Universe Today – Earth’s place in the “Goldilocks” zone of our solar system may be the result of the expulsion of a fifth giant planet from our solar system during its first 600 million years, according to a recent journal publication.
Recent studies of solar system formation suggest that the solar system’s giant planets formed and migrated in the protoplanetary disk to reach resonant orbits with all planets inside ∼15 AU from the Sun. After the gas disk’s dispersal, Uranus and Neptune were likely scattered by gas giants, and approached their current orbits while dispersing the transplanetary disk of planetesimals, whose remains survived to this time in the region known as the Kuiper belt. Here we performed N-body integrations of the scattering phase between giant planets in an attempt to determine which initial states are plausible. We found that the dynamical simulations starting with a resonant system of four giant planets have a low success rate in matching the present orbits of giant planets, and various other constraints (e.g., survival of the terrestrial planets). The dynamical evolution is typically too violent, if Jupiter and Saturn start in the 3:2 resonance, and leads to final systems with fewer than four planets. Several initial states stand out in that they show a relatively large likelihood of success in matching the constraints. Some of the statistically best results were obtained when assuming that the solar system initially had five giant planets and one ice giant, with the mass comparable to that of Uranus and Neptune, was ejected to interstellar space by Jupiter. This possibility appears to be conceivable in view of the recent discovery of a large number free-floating planets in interstellar space, which indicates that planet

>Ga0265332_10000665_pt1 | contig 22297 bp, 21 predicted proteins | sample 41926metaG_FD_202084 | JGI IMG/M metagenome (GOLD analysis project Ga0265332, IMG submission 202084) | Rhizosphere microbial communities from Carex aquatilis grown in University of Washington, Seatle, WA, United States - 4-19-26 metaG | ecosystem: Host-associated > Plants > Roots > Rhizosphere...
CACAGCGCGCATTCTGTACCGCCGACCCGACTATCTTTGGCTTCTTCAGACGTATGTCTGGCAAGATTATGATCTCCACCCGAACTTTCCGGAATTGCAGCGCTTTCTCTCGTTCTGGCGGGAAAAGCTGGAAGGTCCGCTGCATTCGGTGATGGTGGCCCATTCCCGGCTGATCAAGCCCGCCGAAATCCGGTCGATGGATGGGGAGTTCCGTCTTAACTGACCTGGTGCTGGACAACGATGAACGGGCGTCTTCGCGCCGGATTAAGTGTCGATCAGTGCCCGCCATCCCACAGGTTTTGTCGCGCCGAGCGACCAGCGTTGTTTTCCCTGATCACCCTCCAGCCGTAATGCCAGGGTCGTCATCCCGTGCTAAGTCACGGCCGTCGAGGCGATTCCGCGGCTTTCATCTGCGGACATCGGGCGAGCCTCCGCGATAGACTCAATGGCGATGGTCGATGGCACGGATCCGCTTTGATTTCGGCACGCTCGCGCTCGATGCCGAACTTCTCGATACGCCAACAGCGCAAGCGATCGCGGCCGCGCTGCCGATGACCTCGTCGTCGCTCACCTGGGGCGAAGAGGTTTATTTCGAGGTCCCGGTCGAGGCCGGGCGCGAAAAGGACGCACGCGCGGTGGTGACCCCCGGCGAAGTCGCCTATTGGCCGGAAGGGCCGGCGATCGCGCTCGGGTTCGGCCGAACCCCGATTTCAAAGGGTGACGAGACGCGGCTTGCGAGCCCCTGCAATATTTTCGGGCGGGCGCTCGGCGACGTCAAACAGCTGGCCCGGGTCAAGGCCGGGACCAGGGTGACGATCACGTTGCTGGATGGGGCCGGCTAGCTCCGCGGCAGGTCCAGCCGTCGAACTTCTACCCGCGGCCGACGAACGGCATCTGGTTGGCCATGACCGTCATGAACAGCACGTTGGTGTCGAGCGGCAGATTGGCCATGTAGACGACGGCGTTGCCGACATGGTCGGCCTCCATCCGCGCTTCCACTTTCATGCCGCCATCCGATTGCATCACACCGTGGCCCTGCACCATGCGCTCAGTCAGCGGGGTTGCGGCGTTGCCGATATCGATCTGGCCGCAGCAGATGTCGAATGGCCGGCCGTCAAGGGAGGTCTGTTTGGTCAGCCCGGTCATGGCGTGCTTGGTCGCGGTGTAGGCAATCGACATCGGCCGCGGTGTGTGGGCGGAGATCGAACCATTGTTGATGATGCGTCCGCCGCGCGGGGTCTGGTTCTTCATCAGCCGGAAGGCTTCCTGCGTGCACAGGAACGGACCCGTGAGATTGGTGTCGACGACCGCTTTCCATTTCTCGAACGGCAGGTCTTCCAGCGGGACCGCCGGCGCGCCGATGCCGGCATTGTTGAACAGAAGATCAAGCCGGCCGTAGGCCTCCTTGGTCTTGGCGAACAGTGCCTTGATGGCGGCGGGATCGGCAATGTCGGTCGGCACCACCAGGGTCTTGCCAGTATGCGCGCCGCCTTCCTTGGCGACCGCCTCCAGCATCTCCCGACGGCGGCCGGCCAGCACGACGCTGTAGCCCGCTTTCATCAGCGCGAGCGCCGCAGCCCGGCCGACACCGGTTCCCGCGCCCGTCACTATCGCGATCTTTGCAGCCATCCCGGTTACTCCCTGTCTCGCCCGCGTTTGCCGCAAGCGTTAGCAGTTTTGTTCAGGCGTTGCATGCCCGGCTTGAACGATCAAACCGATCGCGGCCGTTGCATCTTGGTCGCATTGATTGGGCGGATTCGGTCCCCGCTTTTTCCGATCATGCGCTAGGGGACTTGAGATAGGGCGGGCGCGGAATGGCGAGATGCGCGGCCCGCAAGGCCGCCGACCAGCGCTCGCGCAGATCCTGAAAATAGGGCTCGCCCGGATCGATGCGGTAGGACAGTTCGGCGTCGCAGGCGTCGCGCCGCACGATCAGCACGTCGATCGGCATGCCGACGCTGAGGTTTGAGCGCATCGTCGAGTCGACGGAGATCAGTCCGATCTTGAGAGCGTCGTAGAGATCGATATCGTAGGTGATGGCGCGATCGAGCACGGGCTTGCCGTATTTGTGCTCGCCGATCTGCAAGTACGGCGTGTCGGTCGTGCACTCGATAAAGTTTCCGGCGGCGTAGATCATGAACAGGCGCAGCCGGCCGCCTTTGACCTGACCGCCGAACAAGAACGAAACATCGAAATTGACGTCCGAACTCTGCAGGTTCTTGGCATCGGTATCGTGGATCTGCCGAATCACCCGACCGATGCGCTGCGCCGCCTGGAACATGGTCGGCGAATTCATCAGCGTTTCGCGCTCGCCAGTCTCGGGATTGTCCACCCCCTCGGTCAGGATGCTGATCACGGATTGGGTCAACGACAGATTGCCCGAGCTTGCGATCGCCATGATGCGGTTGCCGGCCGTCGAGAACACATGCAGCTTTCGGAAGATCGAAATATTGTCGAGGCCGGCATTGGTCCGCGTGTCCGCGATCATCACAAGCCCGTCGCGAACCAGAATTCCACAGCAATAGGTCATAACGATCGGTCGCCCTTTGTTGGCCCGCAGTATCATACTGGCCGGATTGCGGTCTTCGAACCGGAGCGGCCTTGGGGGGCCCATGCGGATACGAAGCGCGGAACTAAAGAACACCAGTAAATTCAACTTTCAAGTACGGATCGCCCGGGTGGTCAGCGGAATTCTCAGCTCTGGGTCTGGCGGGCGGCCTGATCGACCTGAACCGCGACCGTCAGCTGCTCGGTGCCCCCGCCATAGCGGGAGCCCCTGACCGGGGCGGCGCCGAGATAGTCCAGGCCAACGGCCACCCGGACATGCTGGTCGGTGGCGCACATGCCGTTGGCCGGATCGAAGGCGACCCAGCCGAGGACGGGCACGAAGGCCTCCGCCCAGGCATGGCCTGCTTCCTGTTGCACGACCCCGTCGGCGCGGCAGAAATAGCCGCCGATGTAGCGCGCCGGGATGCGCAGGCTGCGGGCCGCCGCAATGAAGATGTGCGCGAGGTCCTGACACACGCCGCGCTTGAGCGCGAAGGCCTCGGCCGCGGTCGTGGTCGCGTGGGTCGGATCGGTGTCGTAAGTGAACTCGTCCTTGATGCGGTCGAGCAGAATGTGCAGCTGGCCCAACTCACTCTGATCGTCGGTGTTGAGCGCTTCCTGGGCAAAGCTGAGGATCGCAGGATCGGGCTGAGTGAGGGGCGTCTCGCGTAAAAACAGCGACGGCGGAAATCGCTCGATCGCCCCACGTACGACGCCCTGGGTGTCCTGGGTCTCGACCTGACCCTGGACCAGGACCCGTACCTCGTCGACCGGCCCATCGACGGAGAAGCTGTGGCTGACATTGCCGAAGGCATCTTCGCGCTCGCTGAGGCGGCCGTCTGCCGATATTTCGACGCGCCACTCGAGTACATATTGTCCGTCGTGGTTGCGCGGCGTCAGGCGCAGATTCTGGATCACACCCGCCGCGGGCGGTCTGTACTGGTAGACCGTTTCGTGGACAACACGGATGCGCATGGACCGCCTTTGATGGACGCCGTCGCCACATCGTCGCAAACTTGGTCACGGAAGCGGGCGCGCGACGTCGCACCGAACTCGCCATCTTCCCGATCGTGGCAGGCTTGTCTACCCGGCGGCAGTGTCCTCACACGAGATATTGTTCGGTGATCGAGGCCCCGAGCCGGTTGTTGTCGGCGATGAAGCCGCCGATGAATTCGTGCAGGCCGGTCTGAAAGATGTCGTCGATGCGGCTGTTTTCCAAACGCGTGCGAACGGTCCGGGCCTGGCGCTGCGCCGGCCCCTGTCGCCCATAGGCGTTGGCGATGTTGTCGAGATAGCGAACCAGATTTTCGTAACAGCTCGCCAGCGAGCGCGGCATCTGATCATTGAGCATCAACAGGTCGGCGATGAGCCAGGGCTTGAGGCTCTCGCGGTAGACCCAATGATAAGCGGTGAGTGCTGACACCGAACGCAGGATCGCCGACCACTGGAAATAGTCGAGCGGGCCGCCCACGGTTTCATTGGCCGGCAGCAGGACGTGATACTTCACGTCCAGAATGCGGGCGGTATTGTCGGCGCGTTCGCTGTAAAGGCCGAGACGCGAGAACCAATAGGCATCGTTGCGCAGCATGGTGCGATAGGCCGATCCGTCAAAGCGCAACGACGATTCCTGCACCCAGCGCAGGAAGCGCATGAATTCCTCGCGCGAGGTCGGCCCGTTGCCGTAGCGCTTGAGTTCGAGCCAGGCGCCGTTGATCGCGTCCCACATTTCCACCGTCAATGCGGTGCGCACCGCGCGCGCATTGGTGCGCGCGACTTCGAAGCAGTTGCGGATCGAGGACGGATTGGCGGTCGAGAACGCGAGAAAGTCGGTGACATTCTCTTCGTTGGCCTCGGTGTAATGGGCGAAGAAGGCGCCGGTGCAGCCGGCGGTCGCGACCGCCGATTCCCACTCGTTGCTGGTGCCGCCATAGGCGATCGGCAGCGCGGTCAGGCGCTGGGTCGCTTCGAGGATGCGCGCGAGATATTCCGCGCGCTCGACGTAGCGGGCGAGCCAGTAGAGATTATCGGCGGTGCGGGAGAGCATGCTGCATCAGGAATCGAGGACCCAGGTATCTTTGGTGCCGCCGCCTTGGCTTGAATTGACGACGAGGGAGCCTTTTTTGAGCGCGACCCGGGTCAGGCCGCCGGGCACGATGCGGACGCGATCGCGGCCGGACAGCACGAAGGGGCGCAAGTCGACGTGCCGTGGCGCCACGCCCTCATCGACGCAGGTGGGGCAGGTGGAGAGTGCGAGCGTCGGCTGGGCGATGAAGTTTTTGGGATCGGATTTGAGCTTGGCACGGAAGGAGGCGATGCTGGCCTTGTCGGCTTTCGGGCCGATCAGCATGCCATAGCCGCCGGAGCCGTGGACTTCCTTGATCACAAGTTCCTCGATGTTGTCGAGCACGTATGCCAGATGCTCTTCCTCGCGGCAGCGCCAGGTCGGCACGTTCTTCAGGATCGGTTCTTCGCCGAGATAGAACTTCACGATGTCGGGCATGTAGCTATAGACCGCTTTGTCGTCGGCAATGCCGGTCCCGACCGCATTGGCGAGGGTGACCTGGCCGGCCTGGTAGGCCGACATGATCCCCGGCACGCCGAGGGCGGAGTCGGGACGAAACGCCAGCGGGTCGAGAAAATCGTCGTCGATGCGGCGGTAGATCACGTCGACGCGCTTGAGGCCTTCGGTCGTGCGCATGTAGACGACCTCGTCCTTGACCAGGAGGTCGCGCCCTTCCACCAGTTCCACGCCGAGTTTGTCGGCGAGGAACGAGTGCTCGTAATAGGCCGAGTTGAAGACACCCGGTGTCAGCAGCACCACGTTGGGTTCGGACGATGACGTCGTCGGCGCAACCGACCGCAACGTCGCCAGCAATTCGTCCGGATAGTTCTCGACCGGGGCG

ejection should be common.
Animation showing the evolution of the planetary system from 20 million years before the ejection to 30 million years after. Five initial planets are shown by red circles, small bodies are in green. After the fifth planet is ejected, the remaining four planets stabilize after a while, and looks like the outer solar system in the end, with giant planets at 5, 10, 20 and 30 astronomical units. Click image to view animation. Image Credit: Southwest Research Institute
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